I am grateful to Mrs. Greene for her editorial in support of my literary policies, as indeed for many instances of a courtesy & generosity seldom found in this degenerate aera. You may be assur’d that I shall not diminish the frequency of the epistles I send her, tho’ I am of opinion that S. Loveman & my grandchild Alfredus deserve much of the credit for her retention in the United. I regret that she hath suffer’d indignites from Mrs. Houtain; whose cast of mind, I suspect, is not exempt from the petty cruelty & fondness for gossip which blemish the humours of the most commonplace females.
—H. P. Lovecraft to Rheinhart Kleiner, 25 Jan 1922, Letters to Rheinhart Kleiner & Others 194

The former is a reference to the lead editorial “Amateurdom and the Editor,” which reads like some of Lovecraft’s unsigned editorials in other amateur journals—and it is written in the third person, whereas Sonia’s more personable editorial “Amateurdom of the Editor” is written in the first person. While it is impossible to tell, without some surviving manuscript or letter, I would not be surprised if Lovecraft helped Sonia complete this issue by revising a few of the earlier, unsigned editorials. At the very least, Lovecraft was seeing these editorials, or proofs thereof, months earlier than anyone else if the date on his letter to Kleiner is to be believed.

The later bit regarding “Mrs. Houtain,” is a reference to Sonia’s essay “Heins versus Houtain,” and involves a dispute between NAPA president Elsie Houtain and the teenaged Official Editor John Milton Heins; Sonia had not been in amateur journalism long and was already feeling the effects of some of the politics and personalities that come with any small organization.

Some gauge to response to these two issue of The Rainbow can be had in the memoirs of Lovecraft and Sonia’s mutual amateur friends:

Just previous to his coming to Brooklyn, and no doubt as part of her campaign to impress herself upon Lovecraft, his wife-to-be had issued an elaborate number of an amateur magazine, The Rainbow. It contained half-tone reproductions of Lovecraft’s portrait, together with portraits of his friends and articles or poems from their pens. It was a great success from the amateur journalist’s point-of-view, and I believe it may have been during the early stage of her married life with Lovecraft that she decided to issue another one. Printing costs being then, as now, quite high, I suppose the first issue cost a couple of hundred dollars. The second could not have cost much less. I don’t know what crisis took place in her affairs at this time—she had been holding a well-paid job as “buyer” in an uptown hat shop—but to pa for this issue she made an arrangement with the printer whereby his wife could obtain all the hats she wanted up to the amount of the bill. I am almost certain that Lovecraft was prominently featured in the first Rainbow, but he may have had enough influence to keep himself out of too conspicuous a place in the second. But this mere conjecture.
—Rheinhart Kleiner, “A Memoir of Lovecraft” in Ave Atque Vale 105

But I leave all the fascinating details of that convention to tell of The Rainbow, issued by Sonia Greene in the following October. It was a large and handsome affair, illustrated with half-tone reproductions of photographs of well-known amateurs of the day and containing excellent contributions by many of them. Lovecraft, still in Providence, reviewed it at some length in The National Amateur, for March, 1922. He said, in part, that The Rainbow represented “a genuinely artistic and intelligent attempt to crystallise homogeneously a definite mood as handled by many writers.” He said much more, and it was all highly satisfactory to Mrs. Greene. In fact, the vivacious Brooklyn widow was quite dazed with delight.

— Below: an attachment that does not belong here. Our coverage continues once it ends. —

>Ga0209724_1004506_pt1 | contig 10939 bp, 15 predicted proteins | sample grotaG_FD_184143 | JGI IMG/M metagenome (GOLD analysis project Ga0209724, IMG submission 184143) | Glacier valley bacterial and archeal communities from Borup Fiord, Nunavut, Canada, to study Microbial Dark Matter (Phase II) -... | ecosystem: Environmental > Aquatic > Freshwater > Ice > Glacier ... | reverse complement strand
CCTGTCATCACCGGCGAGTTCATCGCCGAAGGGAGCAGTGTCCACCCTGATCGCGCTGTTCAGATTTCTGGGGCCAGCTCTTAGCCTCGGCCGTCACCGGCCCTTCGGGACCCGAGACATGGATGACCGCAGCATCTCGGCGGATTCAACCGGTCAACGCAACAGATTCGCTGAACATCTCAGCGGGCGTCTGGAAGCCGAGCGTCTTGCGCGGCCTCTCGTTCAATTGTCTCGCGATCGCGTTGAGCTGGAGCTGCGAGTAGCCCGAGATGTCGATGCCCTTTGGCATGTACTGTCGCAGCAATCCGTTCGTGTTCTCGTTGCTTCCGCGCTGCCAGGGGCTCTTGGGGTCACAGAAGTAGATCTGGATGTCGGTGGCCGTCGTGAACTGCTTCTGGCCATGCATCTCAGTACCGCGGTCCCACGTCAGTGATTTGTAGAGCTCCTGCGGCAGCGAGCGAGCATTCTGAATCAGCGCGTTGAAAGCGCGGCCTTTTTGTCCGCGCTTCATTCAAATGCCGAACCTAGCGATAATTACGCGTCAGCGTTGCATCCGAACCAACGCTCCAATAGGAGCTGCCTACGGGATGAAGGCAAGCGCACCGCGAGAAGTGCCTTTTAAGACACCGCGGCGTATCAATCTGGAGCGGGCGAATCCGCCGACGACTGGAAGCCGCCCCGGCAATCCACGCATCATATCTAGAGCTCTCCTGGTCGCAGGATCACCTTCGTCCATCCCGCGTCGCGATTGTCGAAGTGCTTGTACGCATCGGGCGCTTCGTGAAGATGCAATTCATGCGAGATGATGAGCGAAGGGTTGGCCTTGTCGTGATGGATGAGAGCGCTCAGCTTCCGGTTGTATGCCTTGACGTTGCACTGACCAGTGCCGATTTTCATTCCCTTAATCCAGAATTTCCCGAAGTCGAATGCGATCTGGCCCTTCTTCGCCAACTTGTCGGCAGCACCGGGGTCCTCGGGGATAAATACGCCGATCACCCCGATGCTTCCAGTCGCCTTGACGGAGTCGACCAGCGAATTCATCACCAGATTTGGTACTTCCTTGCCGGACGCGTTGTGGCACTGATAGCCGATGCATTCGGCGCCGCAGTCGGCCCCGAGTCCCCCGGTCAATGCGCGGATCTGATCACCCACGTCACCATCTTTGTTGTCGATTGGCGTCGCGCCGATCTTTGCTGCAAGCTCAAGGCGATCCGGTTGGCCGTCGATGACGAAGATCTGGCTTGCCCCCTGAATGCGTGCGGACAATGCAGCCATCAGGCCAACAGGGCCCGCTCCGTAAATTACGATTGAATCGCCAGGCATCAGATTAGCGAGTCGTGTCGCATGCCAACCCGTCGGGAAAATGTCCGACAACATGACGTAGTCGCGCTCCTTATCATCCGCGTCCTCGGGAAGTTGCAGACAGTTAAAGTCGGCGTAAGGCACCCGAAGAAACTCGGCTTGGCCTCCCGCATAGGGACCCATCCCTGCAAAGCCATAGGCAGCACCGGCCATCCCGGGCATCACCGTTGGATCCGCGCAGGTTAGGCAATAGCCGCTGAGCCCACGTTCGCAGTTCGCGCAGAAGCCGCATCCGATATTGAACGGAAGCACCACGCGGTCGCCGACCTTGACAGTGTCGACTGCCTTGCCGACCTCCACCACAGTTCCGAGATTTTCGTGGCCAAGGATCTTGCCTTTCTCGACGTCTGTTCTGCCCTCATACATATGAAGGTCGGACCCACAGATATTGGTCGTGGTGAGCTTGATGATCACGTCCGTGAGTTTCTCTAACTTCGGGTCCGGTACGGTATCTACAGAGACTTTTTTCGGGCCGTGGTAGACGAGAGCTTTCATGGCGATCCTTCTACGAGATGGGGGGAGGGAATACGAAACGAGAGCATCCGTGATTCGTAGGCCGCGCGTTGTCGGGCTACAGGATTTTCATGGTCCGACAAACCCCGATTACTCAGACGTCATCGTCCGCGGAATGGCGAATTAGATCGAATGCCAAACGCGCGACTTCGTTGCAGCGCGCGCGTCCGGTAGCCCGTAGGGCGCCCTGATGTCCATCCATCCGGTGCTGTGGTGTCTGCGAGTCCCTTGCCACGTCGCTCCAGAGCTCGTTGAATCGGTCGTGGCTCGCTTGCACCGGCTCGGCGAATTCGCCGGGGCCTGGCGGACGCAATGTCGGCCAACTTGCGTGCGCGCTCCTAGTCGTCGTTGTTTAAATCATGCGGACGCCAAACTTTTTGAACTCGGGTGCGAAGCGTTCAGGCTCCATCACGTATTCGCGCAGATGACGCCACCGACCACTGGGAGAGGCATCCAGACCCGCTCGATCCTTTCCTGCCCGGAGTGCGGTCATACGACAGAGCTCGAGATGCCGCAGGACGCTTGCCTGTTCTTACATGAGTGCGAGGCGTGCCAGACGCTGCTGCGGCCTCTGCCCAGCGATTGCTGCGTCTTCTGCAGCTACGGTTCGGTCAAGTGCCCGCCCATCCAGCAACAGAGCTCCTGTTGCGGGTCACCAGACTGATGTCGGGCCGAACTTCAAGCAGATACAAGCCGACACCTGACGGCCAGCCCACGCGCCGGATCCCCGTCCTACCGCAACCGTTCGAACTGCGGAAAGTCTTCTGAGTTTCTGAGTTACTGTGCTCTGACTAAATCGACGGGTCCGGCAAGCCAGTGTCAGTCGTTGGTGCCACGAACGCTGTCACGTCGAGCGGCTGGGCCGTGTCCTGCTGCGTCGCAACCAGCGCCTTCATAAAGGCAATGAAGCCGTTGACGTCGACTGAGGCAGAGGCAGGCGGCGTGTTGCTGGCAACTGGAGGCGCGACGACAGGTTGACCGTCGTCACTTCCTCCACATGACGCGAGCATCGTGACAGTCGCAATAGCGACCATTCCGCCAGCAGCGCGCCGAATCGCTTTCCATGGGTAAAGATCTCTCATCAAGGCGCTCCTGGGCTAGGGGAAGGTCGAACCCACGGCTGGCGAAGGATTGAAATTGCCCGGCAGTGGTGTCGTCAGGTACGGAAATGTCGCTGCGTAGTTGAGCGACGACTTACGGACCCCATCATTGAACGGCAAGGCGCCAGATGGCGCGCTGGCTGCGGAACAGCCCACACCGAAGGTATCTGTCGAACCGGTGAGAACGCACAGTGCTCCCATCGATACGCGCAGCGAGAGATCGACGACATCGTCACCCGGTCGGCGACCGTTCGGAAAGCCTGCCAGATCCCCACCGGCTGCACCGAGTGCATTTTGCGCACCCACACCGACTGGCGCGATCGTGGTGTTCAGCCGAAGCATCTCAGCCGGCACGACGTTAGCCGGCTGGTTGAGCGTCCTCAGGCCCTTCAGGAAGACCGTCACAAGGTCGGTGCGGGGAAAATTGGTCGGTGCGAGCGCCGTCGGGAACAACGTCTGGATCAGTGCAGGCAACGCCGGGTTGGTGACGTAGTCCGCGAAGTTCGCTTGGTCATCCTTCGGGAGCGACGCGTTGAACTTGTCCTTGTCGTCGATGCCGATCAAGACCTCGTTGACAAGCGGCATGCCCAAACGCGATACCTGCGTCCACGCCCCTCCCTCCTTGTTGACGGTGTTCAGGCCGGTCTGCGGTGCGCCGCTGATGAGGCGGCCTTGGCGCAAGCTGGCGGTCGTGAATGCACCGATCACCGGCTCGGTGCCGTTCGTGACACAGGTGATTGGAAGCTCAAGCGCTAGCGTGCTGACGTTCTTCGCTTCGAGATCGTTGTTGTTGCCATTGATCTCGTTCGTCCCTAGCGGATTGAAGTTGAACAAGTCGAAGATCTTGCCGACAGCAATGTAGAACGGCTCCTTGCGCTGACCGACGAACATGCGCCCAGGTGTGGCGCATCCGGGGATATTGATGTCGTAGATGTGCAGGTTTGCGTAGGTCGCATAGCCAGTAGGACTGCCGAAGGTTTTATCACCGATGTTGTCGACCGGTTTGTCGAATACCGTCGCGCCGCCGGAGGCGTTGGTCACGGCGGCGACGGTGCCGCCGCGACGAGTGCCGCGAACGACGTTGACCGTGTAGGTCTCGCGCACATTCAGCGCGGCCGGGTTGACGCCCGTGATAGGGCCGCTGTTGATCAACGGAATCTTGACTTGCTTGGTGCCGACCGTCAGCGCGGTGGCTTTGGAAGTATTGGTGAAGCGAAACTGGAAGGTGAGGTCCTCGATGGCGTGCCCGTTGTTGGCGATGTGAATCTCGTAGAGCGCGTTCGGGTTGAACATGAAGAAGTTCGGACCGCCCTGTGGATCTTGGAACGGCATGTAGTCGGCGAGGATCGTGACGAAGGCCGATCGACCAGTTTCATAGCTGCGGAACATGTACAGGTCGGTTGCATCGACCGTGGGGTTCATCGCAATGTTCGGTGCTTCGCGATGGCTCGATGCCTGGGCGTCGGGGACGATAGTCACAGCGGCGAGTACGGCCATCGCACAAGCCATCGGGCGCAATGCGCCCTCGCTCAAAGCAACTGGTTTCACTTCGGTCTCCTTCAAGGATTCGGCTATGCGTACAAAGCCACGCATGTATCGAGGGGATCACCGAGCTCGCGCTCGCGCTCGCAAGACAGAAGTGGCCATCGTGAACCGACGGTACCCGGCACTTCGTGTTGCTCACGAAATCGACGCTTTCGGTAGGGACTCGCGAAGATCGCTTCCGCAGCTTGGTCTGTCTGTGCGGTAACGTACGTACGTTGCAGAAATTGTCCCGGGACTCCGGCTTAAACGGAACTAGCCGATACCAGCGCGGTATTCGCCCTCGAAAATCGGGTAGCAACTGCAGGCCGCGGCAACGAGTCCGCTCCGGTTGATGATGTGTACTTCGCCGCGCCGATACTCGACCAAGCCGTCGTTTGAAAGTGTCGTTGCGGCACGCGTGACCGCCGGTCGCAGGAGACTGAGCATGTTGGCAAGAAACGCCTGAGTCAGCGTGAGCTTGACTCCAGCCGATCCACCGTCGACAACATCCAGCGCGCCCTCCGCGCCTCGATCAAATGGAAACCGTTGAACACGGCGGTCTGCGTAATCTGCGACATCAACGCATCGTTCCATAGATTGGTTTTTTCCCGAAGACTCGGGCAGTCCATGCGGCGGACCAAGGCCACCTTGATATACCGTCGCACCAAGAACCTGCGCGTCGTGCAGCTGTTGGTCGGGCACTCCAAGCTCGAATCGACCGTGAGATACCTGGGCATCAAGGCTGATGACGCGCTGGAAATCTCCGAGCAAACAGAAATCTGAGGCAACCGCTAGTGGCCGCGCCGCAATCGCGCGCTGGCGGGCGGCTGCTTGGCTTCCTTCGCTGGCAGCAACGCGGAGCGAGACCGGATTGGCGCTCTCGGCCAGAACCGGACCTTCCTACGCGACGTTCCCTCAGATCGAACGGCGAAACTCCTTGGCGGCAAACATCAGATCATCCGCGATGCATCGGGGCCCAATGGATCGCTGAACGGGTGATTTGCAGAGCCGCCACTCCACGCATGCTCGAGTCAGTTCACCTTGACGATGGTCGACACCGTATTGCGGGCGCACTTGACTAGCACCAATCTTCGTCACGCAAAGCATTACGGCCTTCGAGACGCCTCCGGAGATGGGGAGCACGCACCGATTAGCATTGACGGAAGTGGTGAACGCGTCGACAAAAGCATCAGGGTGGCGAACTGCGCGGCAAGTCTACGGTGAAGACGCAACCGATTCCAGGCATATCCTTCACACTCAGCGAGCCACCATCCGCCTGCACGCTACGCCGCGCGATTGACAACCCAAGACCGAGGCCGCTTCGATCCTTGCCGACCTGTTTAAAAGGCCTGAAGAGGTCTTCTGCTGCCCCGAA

—Rheinhart Kleiner, “Discourse on H. P. Lovecraft” in Ave Atque Vale 194

Some time in the school year 1921-1922 I received a brief visit at Madison from Sonia Greene, later Mrs. Lovecraft. She had recently joined the United Amatuer Press Association, met Howard, and presented ponderous essays by Howard and me in her amateur publication, The Rainbow (October, 1921). Howard and I were then both faithful to a vaguely aesthetic sort of Nietzscheism. In her incidenta correspondence with me she found that besides my fondness for Nietzsche I was even fonder of Dostoievski, and it was this discovery (the Russians were not so generally in style in those days) that imprelled her to meet me in person.
—Alfred Galpin, “Memories of a Friendship” in Ave Atque Vale 203

Kleiner’s recollection of the arrangement with the printer is no doubt confused with a later affair; when in 1928 she had her own hat shop for a time (cf. Letters to Family and Family Friends 2.628-629), but the admiration of both those amateurs even decades later was real.

So why were there only two issues? No doubt cost was a major factor, and perhaps time. Publishing an amateur journal is a largely thankless task, and Sonia’s final editorial speaks of her burning the metaphorical midnight oil to write and edit; perhaps business and her personal life made putting together and issuing a third issue untenable. Even Lovecraft had gaps in the publication of his much more modest journal The Conservative, which he finally revived for a few issues in 1923.

The Rainbow (Vol. I, No. 1) has historically been the most accessible of the two issues because in 1977 Marc Michaud of the Necronomicon Press issued a facsimile reproduction in an edition of 550 copies, and this facsimile edition is still widely available at reasonable prices, for those interested in this early piece of Lovecraftiana, and to read Lovecraft’s essay in something close to it’s original context, as part of a conversation with Sonia.

The Rainbow (Vol. II, No. 2) has never been reprinted. However, as it is in the public domain a digital copy of the issue is now available for free on the Internet Archive.


Bobby Derie is the author of Weird Talers: Essays on Robert E. Howard and Others and Sex and the Cthulhu Mythos.

Deep Cuts in a Lovecraftian Vein uses Amazon Associate links. As an Amazon Associate I earn from qualifying purchases.